The Vertty towels are quite extraordinary in terms of design. Cameron, our CEO, is a happy customer of Vertty and that's how we turn our attention on the company, trying to dig into their experience with the supply chain world.
We had the pleasure to talk to Diogo Cruz, the founder and CEO of Vertty. The company is based in Portugal, the home of great surfers, and ships its cool towels to over 40 countries around the world. And it all began only one year ago.
AP: I find it quite fascinating that your business inception happened while participating in a tech business accelerator, Startup Lisboa, however you turned to producing and selling physical goods. How come?
DC: My background is in Management and not Engineering. I didn't really like the idea of building tech companies where you are completely dependent on engineers to start making money. I wanted to work on "the real world" and that's why I tried to go to the physical goods business.
In this business, you have something that you can touch, you can manage the production line and you can see what's really happening. And you see the product being "actually" made. And the value of a physical good is still better perceived than a virtual good.
And the other reason why I started Vertty was because I really wanted to build a love brand. I really wanted to have a highly desired product. Like Apple, like Coca Cola, like Havaianas. That's the big challenge. The brand challenge.
We are a niche product focused on design and fashion people. That's our positioning.
AP: And how was the path from idea to implementation? What were the challenges with manufacturing and distribution when selling an innovative fashion product?
DC: Manufacturers are very conservative when it comes to production. They are used to do one thing in one way and they hate to try a different way.
I had to spend a lot of time convincing them on literally taking our money and accepting our projects. And when they accepted the challenge of trying a new thing...they "punished" us with the price.
I sent 50 emails to factories, only 8 answered and only 4 accepted a meeting. And from those 4 only 1 accepted our challenge about creating a design beach towel. It's very hard: 1 out of 50!
Regarding distributors - they have a big power because they own the supply chain. And they are very difficult to deal with because they always ask for very big margins (their business is the stock business). And when you have a high-end product it's very hard to have interesting margins.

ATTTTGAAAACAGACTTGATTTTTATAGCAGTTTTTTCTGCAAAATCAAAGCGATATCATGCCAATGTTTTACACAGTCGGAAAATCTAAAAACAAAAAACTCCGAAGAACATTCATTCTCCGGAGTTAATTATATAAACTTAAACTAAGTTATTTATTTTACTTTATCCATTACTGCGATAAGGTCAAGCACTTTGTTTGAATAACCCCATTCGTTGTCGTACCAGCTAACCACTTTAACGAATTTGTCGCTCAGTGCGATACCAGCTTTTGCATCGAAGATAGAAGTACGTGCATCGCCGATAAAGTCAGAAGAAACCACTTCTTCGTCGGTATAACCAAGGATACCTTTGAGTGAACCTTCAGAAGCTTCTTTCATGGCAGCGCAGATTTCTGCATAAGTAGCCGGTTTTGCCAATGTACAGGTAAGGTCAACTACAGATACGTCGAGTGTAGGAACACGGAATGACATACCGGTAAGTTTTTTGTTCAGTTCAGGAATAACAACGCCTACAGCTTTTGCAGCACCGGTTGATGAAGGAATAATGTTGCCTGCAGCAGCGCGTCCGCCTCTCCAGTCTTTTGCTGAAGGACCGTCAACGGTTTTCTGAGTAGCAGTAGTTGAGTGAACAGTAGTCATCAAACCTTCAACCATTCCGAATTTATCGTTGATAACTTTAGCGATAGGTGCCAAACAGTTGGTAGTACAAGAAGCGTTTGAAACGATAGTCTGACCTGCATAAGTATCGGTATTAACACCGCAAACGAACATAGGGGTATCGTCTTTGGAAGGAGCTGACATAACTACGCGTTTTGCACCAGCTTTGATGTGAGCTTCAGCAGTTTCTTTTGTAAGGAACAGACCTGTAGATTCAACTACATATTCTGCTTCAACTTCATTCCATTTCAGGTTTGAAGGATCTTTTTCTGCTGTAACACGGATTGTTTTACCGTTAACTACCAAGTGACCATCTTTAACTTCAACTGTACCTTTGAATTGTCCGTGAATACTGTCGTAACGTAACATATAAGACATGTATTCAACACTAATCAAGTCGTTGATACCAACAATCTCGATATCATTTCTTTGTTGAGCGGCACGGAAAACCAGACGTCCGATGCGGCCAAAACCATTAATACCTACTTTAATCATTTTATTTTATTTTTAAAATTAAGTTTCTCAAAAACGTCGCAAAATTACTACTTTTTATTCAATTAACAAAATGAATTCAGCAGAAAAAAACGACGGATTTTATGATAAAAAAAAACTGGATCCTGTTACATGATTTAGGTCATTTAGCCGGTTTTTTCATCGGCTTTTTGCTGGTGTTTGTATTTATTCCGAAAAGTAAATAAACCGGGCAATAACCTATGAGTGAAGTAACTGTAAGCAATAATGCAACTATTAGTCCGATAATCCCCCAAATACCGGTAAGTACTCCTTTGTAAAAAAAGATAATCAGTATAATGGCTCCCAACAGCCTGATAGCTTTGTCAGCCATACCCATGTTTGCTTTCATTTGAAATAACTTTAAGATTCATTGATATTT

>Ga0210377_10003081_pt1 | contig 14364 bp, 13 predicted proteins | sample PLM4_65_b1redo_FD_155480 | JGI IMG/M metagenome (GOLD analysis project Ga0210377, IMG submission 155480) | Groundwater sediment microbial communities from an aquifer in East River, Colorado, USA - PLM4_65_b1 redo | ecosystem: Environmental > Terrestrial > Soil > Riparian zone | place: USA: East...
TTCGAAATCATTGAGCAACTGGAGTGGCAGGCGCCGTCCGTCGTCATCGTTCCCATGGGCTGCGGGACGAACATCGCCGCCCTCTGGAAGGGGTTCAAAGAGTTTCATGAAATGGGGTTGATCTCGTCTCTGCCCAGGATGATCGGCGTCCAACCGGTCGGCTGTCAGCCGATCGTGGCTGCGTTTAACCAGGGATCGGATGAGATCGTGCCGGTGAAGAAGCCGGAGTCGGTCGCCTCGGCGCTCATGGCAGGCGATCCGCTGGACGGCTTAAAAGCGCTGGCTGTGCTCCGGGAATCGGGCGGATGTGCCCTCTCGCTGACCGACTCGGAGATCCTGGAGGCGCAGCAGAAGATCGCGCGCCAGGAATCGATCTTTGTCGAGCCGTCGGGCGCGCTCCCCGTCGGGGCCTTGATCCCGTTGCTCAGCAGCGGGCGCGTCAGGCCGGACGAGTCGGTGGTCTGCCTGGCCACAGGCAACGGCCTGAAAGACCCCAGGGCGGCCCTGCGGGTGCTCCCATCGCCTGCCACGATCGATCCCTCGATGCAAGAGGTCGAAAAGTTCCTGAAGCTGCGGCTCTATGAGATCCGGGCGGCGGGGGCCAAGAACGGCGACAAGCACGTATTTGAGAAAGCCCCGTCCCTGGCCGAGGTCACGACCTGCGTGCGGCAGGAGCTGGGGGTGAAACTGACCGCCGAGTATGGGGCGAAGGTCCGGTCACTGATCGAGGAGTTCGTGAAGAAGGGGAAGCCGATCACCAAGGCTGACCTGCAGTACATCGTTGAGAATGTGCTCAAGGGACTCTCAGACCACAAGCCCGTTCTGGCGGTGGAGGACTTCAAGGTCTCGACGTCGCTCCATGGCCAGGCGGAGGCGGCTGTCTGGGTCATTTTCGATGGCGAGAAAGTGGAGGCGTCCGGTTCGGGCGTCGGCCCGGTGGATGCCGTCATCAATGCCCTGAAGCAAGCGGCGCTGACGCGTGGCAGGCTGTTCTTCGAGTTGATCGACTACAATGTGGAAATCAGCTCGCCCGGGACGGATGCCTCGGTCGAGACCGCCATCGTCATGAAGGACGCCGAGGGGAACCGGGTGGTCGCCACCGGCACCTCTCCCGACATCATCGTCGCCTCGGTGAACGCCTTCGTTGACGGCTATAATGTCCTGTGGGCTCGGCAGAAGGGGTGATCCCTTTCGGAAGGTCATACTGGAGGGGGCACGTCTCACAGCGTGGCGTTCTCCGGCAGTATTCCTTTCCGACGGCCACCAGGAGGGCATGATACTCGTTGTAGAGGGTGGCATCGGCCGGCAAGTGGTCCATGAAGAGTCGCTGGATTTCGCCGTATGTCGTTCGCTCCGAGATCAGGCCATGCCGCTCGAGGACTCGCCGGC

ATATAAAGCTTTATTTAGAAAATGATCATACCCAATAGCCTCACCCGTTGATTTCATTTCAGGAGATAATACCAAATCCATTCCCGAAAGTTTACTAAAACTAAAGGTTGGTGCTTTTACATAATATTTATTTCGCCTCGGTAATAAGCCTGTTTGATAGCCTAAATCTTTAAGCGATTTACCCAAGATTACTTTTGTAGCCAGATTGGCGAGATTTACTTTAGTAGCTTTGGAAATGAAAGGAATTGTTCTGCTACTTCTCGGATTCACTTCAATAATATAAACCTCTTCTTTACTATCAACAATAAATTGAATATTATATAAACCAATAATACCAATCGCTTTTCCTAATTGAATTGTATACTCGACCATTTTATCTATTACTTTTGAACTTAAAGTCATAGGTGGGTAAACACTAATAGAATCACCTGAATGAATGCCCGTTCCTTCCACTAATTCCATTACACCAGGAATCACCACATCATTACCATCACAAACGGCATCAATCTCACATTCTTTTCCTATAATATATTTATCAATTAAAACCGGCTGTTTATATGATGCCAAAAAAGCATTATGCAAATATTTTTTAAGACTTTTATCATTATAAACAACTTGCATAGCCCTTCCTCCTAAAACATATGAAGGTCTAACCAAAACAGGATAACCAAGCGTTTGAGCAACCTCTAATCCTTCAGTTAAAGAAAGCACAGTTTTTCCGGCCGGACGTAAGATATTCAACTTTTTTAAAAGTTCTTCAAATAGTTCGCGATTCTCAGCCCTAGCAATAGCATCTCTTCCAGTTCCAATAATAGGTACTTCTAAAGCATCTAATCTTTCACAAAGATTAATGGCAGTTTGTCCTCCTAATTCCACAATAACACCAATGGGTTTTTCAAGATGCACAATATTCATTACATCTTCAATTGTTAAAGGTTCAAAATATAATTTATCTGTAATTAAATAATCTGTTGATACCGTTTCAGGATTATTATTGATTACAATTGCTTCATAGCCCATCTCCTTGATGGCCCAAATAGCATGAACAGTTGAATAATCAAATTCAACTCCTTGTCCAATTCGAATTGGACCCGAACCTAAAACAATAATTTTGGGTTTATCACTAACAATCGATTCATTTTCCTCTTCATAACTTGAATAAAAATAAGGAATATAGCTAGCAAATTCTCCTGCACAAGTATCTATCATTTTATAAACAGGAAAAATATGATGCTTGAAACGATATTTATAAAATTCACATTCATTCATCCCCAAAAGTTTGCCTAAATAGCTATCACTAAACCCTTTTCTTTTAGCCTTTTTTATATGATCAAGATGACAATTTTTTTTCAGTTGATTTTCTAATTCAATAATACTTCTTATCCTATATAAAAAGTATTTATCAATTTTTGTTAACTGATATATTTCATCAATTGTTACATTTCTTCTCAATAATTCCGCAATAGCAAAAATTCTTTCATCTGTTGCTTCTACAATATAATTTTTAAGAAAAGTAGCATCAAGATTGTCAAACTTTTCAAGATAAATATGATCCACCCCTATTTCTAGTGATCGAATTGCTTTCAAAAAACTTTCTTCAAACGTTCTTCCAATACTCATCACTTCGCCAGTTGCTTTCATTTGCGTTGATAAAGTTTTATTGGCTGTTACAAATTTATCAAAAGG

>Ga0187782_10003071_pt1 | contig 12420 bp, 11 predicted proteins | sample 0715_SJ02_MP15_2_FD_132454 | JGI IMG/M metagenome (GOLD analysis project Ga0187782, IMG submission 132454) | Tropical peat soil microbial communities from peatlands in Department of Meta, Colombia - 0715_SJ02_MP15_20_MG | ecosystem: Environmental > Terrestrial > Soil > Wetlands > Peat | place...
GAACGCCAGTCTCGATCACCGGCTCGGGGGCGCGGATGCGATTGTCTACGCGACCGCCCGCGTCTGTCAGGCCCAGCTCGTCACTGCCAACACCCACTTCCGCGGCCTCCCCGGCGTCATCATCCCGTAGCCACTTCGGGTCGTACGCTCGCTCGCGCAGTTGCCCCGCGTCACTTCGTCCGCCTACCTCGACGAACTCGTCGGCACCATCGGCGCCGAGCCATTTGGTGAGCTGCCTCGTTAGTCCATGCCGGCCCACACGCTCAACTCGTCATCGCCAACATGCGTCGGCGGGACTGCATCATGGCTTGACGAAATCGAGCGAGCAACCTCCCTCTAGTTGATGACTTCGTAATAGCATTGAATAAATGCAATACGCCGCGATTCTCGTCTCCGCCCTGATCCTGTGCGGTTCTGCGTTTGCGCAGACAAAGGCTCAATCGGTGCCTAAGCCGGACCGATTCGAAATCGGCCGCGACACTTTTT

But, fortunately, there are online stores where brands can sell directly to customers at much lower customer acquisition costs.
We ship all over the world, we have customers in more than 40 countries. But each country comes with challenges too. Brazil is a very hard market to enter. They have really high customs costs. The only way you can enter there is by having a local partner. And Russia is also a difficult to enter market for selling online. They only accept the Russian post in their country. All the big shipping companies cannot enter there.
AP: So what platform do you use to sell your classy beach towels?
DC: We use our online shop, www.tryvertty.com, and we also sell on Fab.com. We don't use anything else. We want to maintain exclusivity and to give our customer's the best purchasing experience possible. To build our own online shop, we used Shopify. And we handle everything regarding operations only through a team of two girls.
AP: What excites you the most about leading this business?
DC: The fact that we do what we love, that we managed to build a love brand that people embrace. We also have a few celebrities among our customers. We have the 11 times world champion surfer Kelly Slater loving our brand and owning one Vertty. We also have the Hollywood actress Kate Hudson using a Vertty. We've been featured in a lot of good publications like Vogue, Fast Company, IdN etc.